Newspaper Page Text
!--- Perth Amboy Evening news. .as.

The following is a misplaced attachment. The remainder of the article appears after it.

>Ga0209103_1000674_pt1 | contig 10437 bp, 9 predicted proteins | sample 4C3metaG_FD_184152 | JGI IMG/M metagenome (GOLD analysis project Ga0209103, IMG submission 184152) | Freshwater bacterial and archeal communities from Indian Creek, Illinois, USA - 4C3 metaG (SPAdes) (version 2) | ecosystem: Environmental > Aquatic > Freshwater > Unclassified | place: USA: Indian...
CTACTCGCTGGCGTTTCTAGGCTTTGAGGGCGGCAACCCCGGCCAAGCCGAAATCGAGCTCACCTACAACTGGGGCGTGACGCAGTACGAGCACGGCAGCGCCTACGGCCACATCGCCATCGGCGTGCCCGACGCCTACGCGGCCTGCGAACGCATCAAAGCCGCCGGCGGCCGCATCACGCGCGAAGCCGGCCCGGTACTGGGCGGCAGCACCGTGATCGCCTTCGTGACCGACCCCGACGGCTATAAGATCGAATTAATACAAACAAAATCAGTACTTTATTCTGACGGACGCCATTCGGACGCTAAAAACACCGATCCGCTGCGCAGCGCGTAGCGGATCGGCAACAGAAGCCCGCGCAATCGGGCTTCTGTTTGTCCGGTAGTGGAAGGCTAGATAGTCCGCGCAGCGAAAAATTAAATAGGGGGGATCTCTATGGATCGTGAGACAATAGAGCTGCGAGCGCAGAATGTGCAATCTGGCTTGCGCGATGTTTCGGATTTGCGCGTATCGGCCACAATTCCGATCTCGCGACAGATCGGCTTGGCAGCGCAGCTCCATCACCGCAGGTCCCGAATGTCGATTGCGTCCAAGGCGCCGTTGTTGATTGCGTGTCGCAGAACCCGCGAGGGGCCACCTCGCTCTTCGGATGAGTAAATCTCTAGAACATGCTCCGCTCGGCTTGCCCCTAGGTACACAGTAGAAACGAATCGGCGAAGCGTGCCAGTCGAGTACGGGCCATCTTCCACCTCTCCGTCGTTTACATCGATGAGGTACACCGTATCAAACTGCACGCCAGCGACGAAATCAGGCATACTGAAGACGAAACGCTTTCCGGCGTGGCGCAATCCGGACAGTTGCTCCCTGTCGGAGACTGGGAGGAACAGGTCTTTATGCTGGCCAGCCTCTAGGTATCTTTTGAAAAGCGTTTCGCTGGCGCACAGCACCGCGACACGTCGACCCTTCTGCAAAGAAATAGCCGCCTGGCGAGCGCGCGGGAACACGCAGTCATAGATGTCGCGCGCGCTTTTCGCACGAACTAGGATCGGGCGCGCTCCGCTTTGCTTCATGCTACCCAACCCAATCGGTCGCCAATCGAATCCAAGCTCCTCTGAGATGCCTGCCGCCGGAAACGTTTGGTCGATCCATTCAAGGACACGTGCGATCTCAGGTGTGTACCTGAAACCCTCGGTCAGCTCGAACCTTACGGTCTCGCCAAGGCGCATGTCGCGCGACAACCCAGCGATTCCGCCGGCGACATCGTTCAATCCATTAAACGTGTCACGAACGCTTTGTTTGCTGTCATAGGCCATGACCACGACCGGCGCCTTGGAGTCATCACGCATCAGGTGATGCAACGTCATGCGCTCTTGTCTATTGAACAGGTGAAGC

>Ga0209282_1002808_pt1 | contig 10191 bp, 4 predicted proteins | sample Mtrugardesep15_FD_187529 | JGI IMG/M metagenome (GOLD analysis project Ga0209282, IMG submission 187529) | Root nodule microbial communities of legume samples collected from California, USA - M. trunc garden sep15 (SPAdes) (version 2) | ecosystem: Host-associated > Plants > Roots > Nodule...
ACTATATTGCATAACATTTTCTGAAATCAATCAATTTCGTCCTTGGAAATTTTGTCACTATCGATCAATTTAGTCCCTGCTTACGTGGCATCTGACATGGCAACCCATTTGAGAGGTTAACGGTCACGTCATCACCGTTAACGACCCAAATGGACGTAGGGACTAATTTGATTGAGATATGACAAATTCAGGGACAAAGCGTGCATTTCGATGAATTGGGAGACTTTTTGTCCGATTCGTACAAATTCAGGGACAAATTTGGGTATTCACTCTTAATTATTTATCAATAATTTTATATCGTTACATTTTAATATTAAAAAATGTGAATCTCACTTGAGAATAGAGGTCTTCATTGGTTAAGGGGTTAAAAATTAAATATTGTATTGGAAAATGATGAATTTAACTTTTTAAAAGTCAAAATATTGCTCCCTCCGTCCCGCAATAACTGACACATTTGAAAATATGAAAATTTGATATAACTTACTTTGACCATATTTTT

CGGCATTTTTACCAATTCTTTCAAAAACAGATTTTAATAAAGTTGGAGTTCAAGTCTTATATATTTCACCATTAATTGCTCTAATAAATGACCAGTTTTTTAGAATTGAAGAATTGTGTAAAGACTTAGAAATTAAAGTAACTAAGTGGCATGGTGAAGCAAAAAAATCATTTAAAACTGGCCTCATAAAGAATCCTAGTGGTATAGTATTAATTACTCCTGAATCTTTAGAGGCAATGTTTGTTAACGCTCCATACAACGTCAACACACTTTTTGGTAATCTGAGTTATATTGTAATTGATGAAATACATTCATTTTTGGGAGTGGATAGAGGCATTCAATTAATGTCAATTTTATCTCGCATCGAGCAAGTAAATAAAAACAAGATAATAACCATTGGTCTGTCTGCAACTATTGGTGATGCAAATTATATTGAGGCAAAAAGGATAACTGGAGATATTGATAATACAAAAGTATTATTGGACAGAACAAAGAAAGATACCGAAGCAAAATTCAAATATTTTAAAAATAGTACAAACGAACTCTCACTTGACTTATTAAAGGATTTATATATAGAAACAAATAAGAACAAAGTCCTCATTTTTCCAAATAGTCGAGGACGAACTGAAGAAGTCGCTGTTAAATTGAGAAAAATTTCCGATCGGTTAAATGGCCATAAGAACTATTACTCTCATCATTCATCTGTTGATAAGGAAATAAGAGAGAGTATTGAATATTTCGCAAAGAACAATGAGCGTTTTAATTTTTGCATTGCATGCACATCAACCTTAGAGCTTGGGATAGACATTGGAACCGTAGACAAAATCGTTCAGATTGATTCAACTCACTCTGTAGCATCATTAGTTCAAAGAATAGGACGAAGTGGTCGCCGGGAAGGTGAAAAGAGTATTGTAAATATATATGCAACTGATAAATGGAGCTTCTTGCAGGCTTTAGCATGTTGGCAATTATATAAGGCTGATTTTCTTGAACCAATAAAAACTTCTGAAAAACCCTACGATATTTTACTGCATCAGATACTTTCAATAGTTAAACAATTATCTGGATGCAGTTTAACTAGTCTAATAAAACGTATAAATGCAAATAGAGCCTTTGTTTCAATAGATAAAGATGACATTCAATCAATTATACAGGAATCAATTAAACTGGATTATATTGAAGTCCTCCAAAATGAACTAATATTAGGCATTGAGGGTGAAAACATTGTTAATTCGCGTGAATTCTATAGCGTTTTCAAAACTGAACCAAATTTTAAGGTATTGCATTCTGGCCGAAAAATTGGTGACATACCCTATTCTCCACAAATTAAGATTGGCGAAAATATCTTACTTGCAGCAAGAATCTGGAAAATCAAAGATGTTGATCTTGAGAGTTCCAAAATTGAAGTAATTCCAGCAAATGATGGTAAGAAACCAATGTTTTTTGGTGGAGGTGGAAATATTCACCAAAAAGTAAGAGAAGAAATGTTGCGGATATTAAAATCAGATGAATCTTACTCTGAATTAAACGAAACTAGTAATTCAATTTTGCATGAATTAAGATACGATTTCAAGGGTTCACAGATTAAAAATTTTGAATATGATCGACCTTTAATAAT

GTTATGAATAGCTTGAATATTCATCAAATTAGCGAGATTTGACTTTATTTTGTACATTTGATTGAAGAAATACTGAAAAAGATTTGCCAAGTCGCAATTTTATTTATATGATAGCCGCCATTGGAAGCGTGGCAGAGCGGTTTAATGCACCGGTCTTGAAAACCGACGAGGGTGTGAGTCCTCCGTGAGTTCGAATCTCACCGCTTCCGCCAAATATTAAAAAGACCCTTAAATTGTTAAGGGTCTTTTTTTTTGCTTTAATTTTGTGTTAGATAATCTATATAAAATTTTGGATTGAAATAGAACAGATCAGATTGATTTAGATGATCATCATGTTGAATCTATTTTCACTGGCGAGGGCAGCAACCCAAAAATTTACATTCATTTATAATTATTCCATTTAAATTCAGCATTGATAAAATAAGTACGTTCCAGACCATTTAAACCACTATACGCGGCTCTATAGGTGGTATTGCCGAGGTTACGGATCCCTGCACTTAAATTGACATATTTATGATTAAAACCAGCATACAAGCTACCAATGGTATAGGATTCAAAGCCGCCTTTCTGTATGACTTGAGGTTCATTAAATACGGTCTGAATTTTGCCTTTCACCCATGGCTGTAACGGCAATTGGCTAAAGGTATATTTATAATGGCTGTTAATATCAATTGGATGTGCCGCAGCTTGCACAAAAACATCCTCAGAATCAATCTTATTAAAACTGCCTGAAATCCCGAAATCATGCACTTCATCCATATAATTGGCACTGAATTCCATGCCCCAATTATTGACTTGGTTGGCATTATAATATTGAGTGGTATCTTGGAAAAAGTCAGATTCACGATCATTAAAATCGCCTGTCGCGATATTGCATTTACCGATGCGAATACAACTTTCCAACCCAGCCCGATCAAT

VOLUME XXXVII. No. 172. PERTH AMBOY, N. J. WEDNESDAY, FEBRUARY 28, 1917. TEN PAGES—TWO CENTS THREATEN FILIBUSTER AGAINST PRESIDENT'S PLEA . FOR POWER DESPITE FACT GERMAN SITUATION IS AT CRUCIAL POINT; LONDON SEES "OVERT ACT" m. REV. O'GQNKELL CALLED 10 REWARD Former Pastor of St. Mary's Church Here for 16 Years, Dies at Home of His Brother in Phillipsburg. IU. Rev. Monslgnor Bernard T. O'Connell. pastor of St. Mary's church for sixteen years, died last night at the home of his brother In Phillips burg, where he had been since tender ing his resignation In April, 1915. Monslgnor O'Connell was in the six tieth year of lile age. He was or dained a priest in July, 1882, by the Rt. Rev. Michael J. O'Farrell, at St. Mary's Cathedral, Trenton, in the same class with Rev. Dr. William P. Cantwell, vyho succeeded him as pas tor of the local church In 1915. Mon slgnor O'Connell's first appointment was at Bound Brook, where he built up a thriving parish. Γ 1 Ht. Rev. Monsignor O'Connell He was an assistant at the Church of the Sacred Heart in Trenton, after being ordained and from there was sent to Bound Brook. He came from the latter place to this city, where he set to work In the erection of the pre» fr.t church whluli elands as a mon· unjtnt to the good work, that he ac complished during hts pastorate here. Jionllsuor (l'CnniVlL «s^ficctdedi ihe Rey. Fatfiev Peter I.. Connelly. In recognition of bis efficient service the priest was notified In November, 1906, that he had been appointed α prelate by Pope Pius X. with the title of monsignor. His appointment to the Papal household at the time came as a surprise, but it was one that was merited by effective work and was due to Bishop McFaul's recognition of Monsignor O'Connell's ability. During his pastorate of sixteen years Monsignor O'Connell made many warm friends, not only among hid parishioners but in every part of the city. Monsignor O'Connell had been in ill health for the past ten years. When he felt that he could no longer retain the responsibilities as head of the loc al church his resignation was sent to the head of the diocese. He had been given a leave of absence in 1914 and was at the home of his brother In Phllllpsburg for some time. He came back and labored for α time among his people but he again suffered an other breakdown which forced him to give up the pastorate of the church. Dr. Cantwell received word of the death of the former priest here this morning. This afternoon he received word of the completion of. the ar rangements for the funeral which jwlli be held on Monday morning Ρ from the home of his brother, fol lowed by a solemn requiem high mass at St. Phillip's and James church, Phllllpsburg. at 10 o'clock. Through Dr. Cantwell and Richard A. Bolger, of St. Mary's parish, a special train will be chartered for those wishing to attend the funeral. Applications for tickets on the train may be made to Mr. Bolger, who will be in charge. AMERICAN BUSINESS MEN "HASTENING TO COLORS" Special by United Pies» Wire. Cleveland, O., Feb. 28:—With the German-American· crisis seemingly approaching the final break, Ameri ca's businessmen and manufacturers are "hastening to the colors tffday," prepared to back Uncle Sam from first to last. Bascom Little, chairman of the National Defense Committee of the United States Chamber of Commerce, announced that several of the businessmen's committees des tined to cooperate with the govern ment quartermasters in buying sup plies for the army and navy have been appointed. 2H HELD HERE ON FORGERY CHARGE Try to Pass Alleged Worthless Check on Charles E. Moore and Land in Lockup—Oper ations Appear Extensive. ι One man charged with forgery and I another accused of being an accom plice, are in jail here as a result of an attempt made last night to pass an alleged worthless check on Charles F. Moore, of Moore Brothers. John J. Condon, alias J. A. Berry and Jack I J.. Lenahan, thirty-one years old, and declaring himself to be a New York newspaper man, is charged with for gery. Harry Daly, alias Harry G. Callahan, who says he is a machinist and lives in New York, is being held on suspicion. Word was given Mr. Moore by a man whose name Condon had given for reference Indicates that Condon has been working extensively of late as a forger about certain parts of the state. While Daly stood across the str^el Condon entered Moore's news store , about 8 o'clock last night. He pre | sented a check for $10 drawn on a ; Matawan bank and signed "Wilner." Being unable to casTi the paper, Con don asked Mr. Moore to advance a loan on it. When Mr. Moore hesitat ed, Condon suggested that he call up a newspaper man in Elizabeth. Upon doing so Mr. Mooro says ne was ad vised to have Condon arrested be cause he was working an extensive forgery game. Condoa did not re ceive any moii»v anrt£ lie and Γαΐ> were ineçf if un<Wr~ arrest by i-atrol man Toolan. When arraigned before Recorder Pickersgill this morning Condon said he had visited In Matawan and had gambled on a train. He declared a man purporting to be Wilner, of Mat awan, gave him the check, and he tried to borrow enough moijey on It to pay carfare to New York city. I While the police here were examin ing Condon and Daly today, Mr. Moore was in New York investigating their records. He reports finding that Con don is accused of forgery in various parts of the s'ate and is wanted in Newark for extensive operations. In dications are that the prisoners will be turned over to the Newark author ities for prosecution. When apprehended last night Con don had destroyed the check, which he had used in the Moore store. AIR RAID 0N6ERMAN PUNT Special by Unitea Prent Wire. London, Feb. 28:—An air raid on Sunday over the iron works at Bre bach, Germany, was announced by the British Admiralty today. There were several air encounters In which one hostile machine was destroyed. APPEALS TO PEOPLE Spcclul by United Prvsa Wire. Washington, Feb. 28—Appeals to the American people to forbear from any act of suspicion or aggression against aliens In event of war, was made today by the Council of Na tional Defense. SUFFRAGISTS HERE PLAN ACTIVITY Mrs. Brearley Speaks to Local Women at Warren House Yesterday — Plans Acted Upon for Organization. A meeting of the Equal Suffrage League of the Amboys was held yes terday afternoon in the Warren house in High street for the purpose of re organizing to increase the member ship preparatory to an active cam paign. There were about fifteen wo men present at the meeting including Mrs. A. D. Brearley of Hahway, state chairman of enrollment for the New Jersey Woman's Suffrage Association, who addressed the women on the pro gress being made by the women throughout the country in securing the vote. The women were told that the suffragists would not wait until 1920 to renew their efforts to secure the vote, but were starting now so that in four years the voters will feel that there is something in "votes for women" and will vote in favor of it at the election at that time. Mrs. Brearley was given the floor as soon as the meeting had been called to order by Mrs. O. W. Ramsay, chairman of the local league. She gave a brief outline of women's suf frage from the beginning, 1869, di rectly after the Civil War, telling of the two divisions of suffragists which formed, one being organized for fed eral purposes only and the other for both federal and state. Mrs. Brearley told of the great influence of the 4, 000,000 women voters at the recent election and how tho women had se cured the vote In North Dakota through the "Farmer Legislature." The fact was emphasized that stronger sentiment must be shown by the women. The speaker stated that many women were in favor of suf frage principles, but so far have re fused to declare themselves as suffra gists. It Is these women, it was point ed out, that should be reached and persuaded to Join a suffrage league. In order to reach a woman Inter ested In woman's suffrage in every part of the city, a list was compiled naming one woman In every ward of the city, certain ones of those present j having offered to approach thfee wo men and tell them what Is wanted, ι Mr·. Brearley toli^of "state wide cen sus weelc" which ▼ill be conducted In Aj-ril IjA New. Jersey suffragists Tar the purpose of finding just who are for and against "Ballots for Both," the new suffrage slogan. This cam- I palgn will not be conducted for the j purpose of enrolling new members, although those Interested when ap proached may join a league, but merely to see what the opinion of res idents of this city Is with regard te women's suffrage. Mrs. Brearley told of the work which was being done by the New Jersey Association in forming Red Cross chapters In places where there are none situated. As there is already a Red Cross chapter In this city It Is not necessary to organize one but the speaker told of the successful meeting called for this purpose in Woodbrldge Monday. Those present at the meet ing were told that any woman Joining one of these chapters would In no way be connected with the suffrage league although this league Is forming the chapters. In event of war, all suf frage Interests will be put aside and the members of the suffrage league Will devote their entire time to the work needed from them by the coun try. said Mrs. Brearley. Such action, however, will not be taken unless war is declared, It was said. It was decided to hold another meeting of all of the women Interested In suffrage, whether members of the local league or not, next Tuesday nlglit In the Westminster In Kearny avenue, at which further definite plans of organization will be made. GERARD SAILS FROM SPAIN Washington, Feb. 28—Ambassador Gerard sailed from Corunna, Spain, today, a dispatch to the State Depart ment said. NOTICE The Hotel Madison, on and after March ist, will be under the proprietorship and management of Mr. Sigmund Mahler The house has been cleaned up, painted up and furnished up, with brand new furniture. In other words it has been fixed up to the "Queen's Taste." We will be pleased to have you come and inspect the results of our efforts to make the Hotel Madison second to none. The service will be the BEST, The price» more reasonable than you would expect during these days of High Cost Living. We have employed a chef Mr. Welter who, for the past six years has been employed by Hohn the famous restaurant man of New York City. Taking all in a!l we think we have made a mighty big improve ment' in the Hotel Madison and we want you to see it and cordial, ly invite you. Hotel Madison Opp. Ma J est Ic Theatre SIGMUND MAULER, Mgr. and Prop. ,1 Nelson's Drug Store Telephone 1563 State and Center Streets (Out of the high Rent District) Compare Our Prices NO GOODS SOLD TO DEALERS IIORLHK MALTED MILK 50c size. 88c; $1.00 elze, 75c; $3.75 size $2.08 SCOTT'S EMULSION $1.20 size, 84c; 60c size 44c FATHER JOHN'S MEDICINE $1.00 size, 80c; 50c elze 42c SAL HEPATICA 25c bot., 17cj 60c size, 84c; $1.00 size 67c 1*111IJP MILK MAGNESIA 60c size, 38c ; 25c ·1ζβ 18c LYDIA P1NKHAM $1.00 size .69o IMPERIAL GRANUM 25c size, 10c; 76c aise, 52c; $1.00 size 80c POWDERED ALUM Lb CASCARA TABLETS 100 for 10« LISTERINE 26c size, 17c; 60c elze, 84cJ $1.00 elze 07c CUTICURA SALVE 60c size . . 40c CUTICURA SOAP 25c size 20c SLOAN'S LINIMENT 25c size, 17c; 60c size C ASTORIA 35c alze . FELLOW'S SYRUP $1.50 size SWAMP ROOT 60c size, 84c; $1.00 aise BEECH AM'S PILLS At GUDE'S PEPTOMANGAN At 84c 22c 00c .67c 17c 78c BROMO-S ELTZER At 8c; 18cj 88c and EPSOM SALT Lb BICARB. SODA Lb 10c ltc We Are Prepared For The Big Spring Drive! KLEIN'S AUTO WRECKING SHOP Parts To Nearly All Make ol CARS ■■■■ÏÉËÉËiÉiÉÉËiÉÎiÈP^ÉeÉei^^ HOGS AT $13.55 PER HUNDRED AT CHICAGO MARKET TODAY Special by United Press Wire. Chicago, Feb. 28—Hogs sold for $3 8.53 per hundred on the local mar kets today. This is an advance of twenty cents per hundred over yester day's top notch and the highest price ever paid on the Chicago markets. Foodstuffs—potatoes, butter, eggs and some vegetables—continued to go lower today, following the boycott inaugurated this week. Retailers unable to determine just to what ex tent the housewives would carry their warfare, were reluctant to buy heavily. NO VICTORY SEEN IN U-BOAT MOVE Large Amount of Tonnage is Sunk, but Nothing to Indi cate that Germany Will Compel England to Submit. Total Tonnage Sunk By U-Boats In Feb. Special by United Press Wire. New York, Feb. 28.—The total tonnage sunk by German U-boats since the ruthless warfare began Feb. 1, 456,817 tons. British ships sunk, 110. Other belligerent ships sunk, twenty. American ships sunk, two. Other neutral ships sunk, fifty one. Total ships stinky 183. (Berlin press bureau reports of Feb. 26 estimated January sinkings by submarines and mines at 228 ships, total tonnage 439,500—nine ty-one British, seventy-nine other belligerents end fifty-eight neu trals. Hostage ships 6unk since be ginning of war 4,357,500 tons. Neu tral ships sunk or condemned 469 ships, 641,000 tons.) By J. W. T. MASON (Written for the United Press) New Yoriv, Feb. 28:—Germany's campaign of unrestricted^fcbmarln lng has been Jn^ojMfàTîaJHf—SWfiik without <remonstra«Bgf its effective ness for bringing the Allies to terms. Serious damage has been done to Allied and neutral shipping·, but not sufficient to give real hope of victory to the German government. More than twice as much destruc tion of shipping as has occurred dur ing February must fall to the sub marines i&oaUiiy .before a real dan ger line of defeat may become visi ble tô thè Allies: If the Germans have put foriii their, best efforts dur ing the past month, as is probable, the February record cannot be seri ously surpassed while the submarine campaign proceeds. On the con trary, the increase of precaution by the Allies, including chiefly new mine fields off the German coast, the more effective arming of merchantmen and the hastened construction of new ships ought to give a slowly increas ing advantage to the Allies. Germany's largest total of victims occurred during the early days of February before the British govern ment had made fully ready to meet the U-boat menace. The rapid Improve ment of the defensive methods have been shown by the frequent falling off In submarine victims during the last days of the month. The restrictions upon Imports into the United King dom, announced by Premier Lloyd George on Feb. 23, are in themselves more than sufficient to counteract the additional effect of the new submar ine campaign beyond the average ship ping losses that occured before the in discriminate sinkings began. If Germany's attack upon the ves sels of neutral countries was to cease, any unusual Importance of the sub marine campaign would vanish. In proportion to their numbers, merch antmen of the Allied powers can take care of themselves. It is the unarmed neutral shipping that proportionately has contributed most seriously to the increased sinkings since the submarines began to Are on all vessels at sight. If neutral vessels arm themselves and de fend their rights to traverse the seas there will be a still further drop in the number of submarine victims. WHEN YOU THINK OF THINK OF US John W. Olsen Co. Bertrand Ave. At car barn. Phone 336 *~r ! AUSTRIA BENIES SINKING U S. SHIP Ambassador Penfield at Vienna Sends Austria's Official De nial That One of Her Sub marines Sank the Law. Special by United Press ïFïre Washington, Feb. 28:—Austria has officially denied that one of her sub marines sank the American schooner Lyman M. Law, Ambassador Penfield at Vienna, cabled the State Depart ment today. I The captain of the Law. in report ing the sinking, explained that the submarine bore neither flag nor number. This fact coupled with the fact that the attack occurred in the Mediterranean, led to official belief that the warship was Austrian, and was looked upon as a grave compli cation of Austrian-American rela tions. The message to the State De partment today while relieving some what Austrian tension, tended to tighten the German-American strain, since it is believed if the attacking submarine was not Austrian, it prob ably was German. The Law's cap tain, it was remembered, reported (that several of the submarine's crew j were Germans. The Austrian situation remains a puzzle though the government per mitted sufficient news to leak as to show that It Is preparing for a break, and that Ambassador Penfield Is quietly paving the way to get Amer ican consuls and citizens out of j Austria In case of a break. Y. M. H. A. DEBATING TEAM TO HAVE TRYOIIT SUNDAY • The members of the Perth Amboj Y. M. H. A. debating team will hold a tryout Sunday afternoon with ε "pick-up" team in preparation for tb< debate which will be held In Marci against the Bayonne team. The local men will take the affirmative of th< subject, "Resolved, That Universal Military Training be Made Compul sory In the United States." The de bate will be one of the several being conductcd In the Inter-Associatlor State Y. M. H. A. Debating League The elimination method will be used In this league. "COPPER WORKS NIGHT" AT THE Y. M. G. Α. T0NI6HT Tonight will be "Raritan Copper Works Night" at the local T. M. C. Α., at which time employes of that plant will have the full use of the building. More than 500 men are expected to take advantage of this offer to enjoy a night at the associa tion building. There will be bowling matches, basketball games, pool and billiard matches, swimming meets, roller skating exhibitions, boxing, wrestling and other sports. An elab orate program is being arranged for the entertainment which will be given in the "gym." Refreshments will be served by the women. The Y. M. C. A. orchestra will play. big si Bargains at STORES HERE SATURDAY Perth Amboy merchants are al ready making preparations for the unusual values which they will offer to the public on Saturday—Dollar Day. To say that all purchasers on that day will get their money's worth would be putting It mildly, for in many instances great values will be offered owing to the coming of spring and with it large quantities of stock. The Dollar Days which have been conducted in Perth Amboy during the past two or three years linger in the minds of those who have taken advantage of them as money saving days. Although practically every thing has gone up in price, the local merchants will make special efforts to give purchasers unusual bargains PASS BILLToR $400,000 TE INVESTIGATE FOOD PRICES Rpec.al to the BYΚ S lit Ο KEWS. Washington, Feb. 28.—The Housi today passed the Borland amendmen to the sundry civil bill, praviding fo $400,000 wherewith the federal tradi commission shall investigate enormou food prices. TURKS HMD PRESSED Special 63/ United Press Wire. London, Feb. 28:—British tWcpf are giving the retreating Turks be yond Kut-el-Amara no chance to re form their columns, the pursuit Is continuing and the retreating enemy forces are being engaged on three sides. Guaranteed Bewtnff Machines at Jensen's. ·"! Stats Ct All makes. «57-10-26-oew-tf-W· SMOBd Hand β Cylinder Everett SEXTON'S GARAGE 1 STREET Telephone 181 NOTICE! THE FIRST NATIONAL BANK OF PERTH AMBOY. N. J. A eemi annual dividend of (6) six per cent, has been declared, payable March 1, 1917, to etockholders of record Feb ruary 26. 1917. ^^^JOHgJjO^OLRCaehler. in Automobiles ForHire in flh C. Johnson Qn "U TAXI SERVICE Ίυ 591 ι ^ VAN SYCKLE Limousins Tourtiur Cars and Tula tar or Nttkt EXPECT CONGRESS TO GIVE PRESIDENT POWER HE WANTS Special hy t/nited Press Wire. Washington, Feb. 28.—The House foreign affairs committer to day upheld President Wilson's request for power to meet the in· ternational situation—but with two important restrictions. .As the House bill now stands it provides for granting Presi dent Wilson, guns, gunners and $100,000,000—the guns and gunners to be used to "proteet shijts and citizens of the United States againat unlawful attack in their lawful and peaceful pursuits on the high seas." The three proposed amendments to strip Wilson of power to arm munitions ships were voted down as a sop to the entire munitions ships crowd. The committee report provided against using the federal war insurance bureau in insuring ships carrying munitions. The next step toward passage of the measure in the House is to get a rule for expeditious action. The House may Avait, however, upon senate action which is not due before late tonight or tomorrow. The House will, doubtless, pass the bill in view of the fact ι hat it makes use of the "other instrumentalities," that vague power which congress felt might encroach upon its war making rights and give the President too great power. Representative Shackelford's minority report—practically a peace at any price plea, closing with a prayer—said in part: "In my judgment my interest counsels that we should forego our rights to navigate the high seas, embraced in the war zones declared by Great Britain and Germany rather than to wage war to enforce such rights. However, if a majority shall hold a different view and our country shall be plunged into that insane war. then I shall of course, stand by my country to the last dollar and the last man. · · * May a merciful God guide us in this hour of peril." j A filibuster was brewing in the senate today threatening the bill giving the President authority wherewith to protect Americans and their rights. House members also were still gTudging as to the extent to which they should grant him power. It is expected finally, how ever, congress will give the President what he wants. The Berlin report that Germany still holds the Yarrowdale Americans prisoners, after weeks of misinformation on the subjeet; the apparent imminence of a break with Austria: Chancellor Betbr mann-IIollweg's belligerently interpreted speech against Americana, and above all, the clear-cut "overt act" in the Laconia case, all eery* to make Teuton-American relations more dangerous than for a long time. President Wilson, it was stated today, does not intend to caC an extra session at this time. Twq delegations of pacifists scheduled to see the President this afternoon. ] BRITISH EXPECT U, S, TO | iGT TO PROTECT RM& Special by Vnitei Press HVe. London, Feb. :8.—England expects America to act. Editorial comment In all newspapers reflected the attitude of the general public today that the Laconla cannot be construed other wise than an "overt act." With two Americans known to be among: the dead, the American em bassy was directing Its energy today to obtaining definite information whether the other sir Americans list ed In the Laconla's crew, were among the mleeing. Jap Ship Arrive* Safe. Special by UnlicJ Press Wire. New York, Feb. 28.—The Hudson Maru, Japanese steamship, which was] captured In the South Atlantic by a German commerce raider, arrived here today from Pernarabuco. Her captain declared stories Identifying the raider as the cruiser Vineta were un founded. He said he knew little of her but was positive she was a com merce vessel of about 5,000 tons. Berlin Justifies Sinking. Special by United Press Wire. Berlin, Feb. 28.—First editorial comment of German newspapers on the sinking of the Laconia. justified this latest example of the German au marliT^^^rfare^b^Bu^^^pg^n^ torpedoed. το report turn au. mil MILITARY ΤΜΜΙΜί GUUSE Special bu United Press IVlr·. Washington, Feb. 28.—The seuatl military committee today agreed to re. port the army bill, carry in* an amend· ment, providing for universal military training. STATE SUM MEET A meeting· of the State Strert Property Owners' Association wu held last night In the offices of Jacob Goldberger In State street. The mem bers were enthusiastic over the growth of the association, several neiw members being added last night, with the expectancy of many more in th· near future. The meetings In the director's room of the Raritan Trust Company, which has been offered to the association will be put off until the work on that building and the furnishing of th· room Is complete. The next meetm® will be held next Tuesday night.